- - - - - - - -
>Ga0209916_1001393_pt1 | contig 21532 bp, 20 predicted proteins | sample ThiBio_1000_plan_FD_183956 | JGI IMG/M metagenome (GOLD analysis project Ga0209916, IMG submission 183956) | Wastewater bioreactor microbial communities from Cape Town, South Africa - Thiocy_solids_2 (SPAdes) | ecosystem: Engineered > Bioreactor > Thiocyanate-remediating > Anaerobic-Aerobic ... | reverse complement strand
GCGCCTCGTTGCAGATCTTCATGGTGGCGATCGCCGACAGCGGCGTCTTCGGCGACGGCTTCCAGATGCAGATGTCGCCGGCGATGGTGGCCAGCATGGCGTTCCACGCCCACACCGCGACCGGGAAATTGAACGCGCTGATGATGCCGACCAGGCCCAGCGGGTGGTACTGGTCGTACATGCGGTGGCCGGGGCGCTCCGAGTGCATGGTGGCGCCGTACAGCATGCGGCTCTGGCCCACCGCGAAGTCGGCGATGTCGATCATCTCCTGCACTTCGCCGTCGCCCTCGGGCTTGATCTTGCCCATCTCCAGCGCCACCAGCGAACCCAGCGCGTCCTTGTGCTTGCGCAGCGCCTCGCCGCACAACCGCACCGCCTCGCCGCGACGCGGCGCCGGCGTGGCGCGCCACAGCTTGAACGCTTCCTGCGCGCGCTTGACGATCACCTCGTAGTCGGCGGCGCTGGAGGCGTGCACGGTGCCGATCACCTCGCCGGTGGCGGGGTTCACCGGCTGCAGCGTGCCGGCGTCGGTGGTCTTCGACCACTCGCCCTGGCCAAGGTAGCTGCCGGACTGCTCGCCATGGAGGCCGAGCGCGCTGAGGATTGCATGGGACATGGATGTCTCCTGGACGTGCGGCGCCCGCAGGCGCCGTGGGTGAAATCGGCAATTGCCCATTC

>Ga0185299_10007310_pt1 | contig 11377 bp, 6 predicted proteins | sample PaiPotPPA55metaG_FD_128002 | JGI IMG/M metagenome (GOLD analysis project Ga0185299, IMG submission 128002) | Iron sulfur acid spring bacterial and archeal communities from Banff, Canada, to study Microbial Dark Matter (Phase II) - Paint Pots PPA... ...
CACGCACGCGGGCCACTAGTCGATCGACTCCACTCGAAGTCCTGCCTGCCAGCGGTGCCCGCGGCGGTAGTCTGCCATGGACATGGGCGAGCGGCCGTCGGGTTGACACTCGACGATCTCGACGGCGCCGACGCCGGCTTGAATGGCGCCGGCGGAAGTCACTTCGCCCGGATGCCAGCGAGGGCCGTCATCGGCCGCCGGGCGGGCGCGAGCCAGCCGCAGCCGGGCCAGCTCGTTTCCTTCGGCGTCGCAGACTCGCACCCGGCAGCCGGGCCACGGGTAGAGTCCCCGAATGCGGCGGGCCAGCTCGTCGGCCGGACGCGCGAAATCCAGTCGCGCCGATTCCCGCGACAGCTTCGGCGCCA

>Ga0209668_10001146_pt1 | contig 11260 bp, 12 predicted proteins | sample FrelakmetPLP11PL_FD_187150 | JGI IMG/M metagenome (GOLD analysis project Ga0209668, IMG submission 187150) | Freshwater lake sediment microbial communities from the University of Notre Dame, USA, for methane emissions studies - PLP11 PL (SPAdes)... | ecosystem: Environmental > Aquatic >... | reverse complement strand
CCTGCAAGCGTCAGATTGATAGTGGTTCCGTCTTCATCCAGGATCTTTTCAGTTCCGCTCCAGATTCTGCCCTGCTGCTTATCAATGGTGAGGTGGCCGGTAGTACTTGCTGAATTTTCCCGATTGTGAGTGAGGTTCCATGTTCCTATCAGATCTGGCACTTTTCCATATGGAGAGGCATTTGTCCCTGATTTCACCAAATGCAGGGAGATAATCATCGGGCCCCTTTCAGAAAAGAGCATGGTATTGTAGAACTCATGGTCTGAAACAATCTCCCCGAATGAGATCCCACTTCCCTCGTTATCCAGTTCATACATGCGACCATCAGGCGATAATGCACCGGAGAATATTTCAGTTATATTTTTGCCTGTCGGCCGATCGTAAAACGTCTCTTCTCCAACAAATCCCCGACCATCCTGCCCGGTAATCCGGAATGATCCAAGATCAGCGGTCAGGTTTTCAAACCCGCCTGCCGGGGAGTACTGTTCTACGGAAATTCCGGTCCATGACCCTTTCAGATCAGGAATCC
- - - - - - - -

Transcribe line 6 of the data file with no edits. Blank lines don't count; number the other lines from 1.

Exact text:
CCTGCAAGCGTCAGATTGATAGTGGTTCCGTCTTCATCCAGGATCTTTTCAGTTCCGCTCCAGATTCTGCCCTGCTGCTTATCAATGGTGAGGTGGCCGGTAGTACTTGCTGAATTTTCCCGATTGTGAGTGAGGTTCCATGTTCCTATCAGATCTGGCACTTTTCCATATGGAGAGGCATTTGTCCCTGATTTCACCAAATGCAGGGAGATAATCATCGGGCCCCTTTCAGAAAAGAGCATGGTATTGTAGAACTCATGGTCTGAAACAATCTCCCCGAATGAGATCCCACTTCCCTCGTTATCCAGTTCATACATGCGACCATCAGGCGATAATGCACCGGAGAATATTTCAGTTATATTTTTGCCTGTCGGCCGATCGTAAAACGTCTCTTCTCCAACAAATCCCCGACCATCCTGCCCGGTAATCCGGAATGATCCAAGATCAGCGGTCAGGTTTTCAAACCCGCCTGCCGGGGAGTACTGTTCTACGGAAATTCCGGTCCATGACCCTTTCAGATCAGGAATCC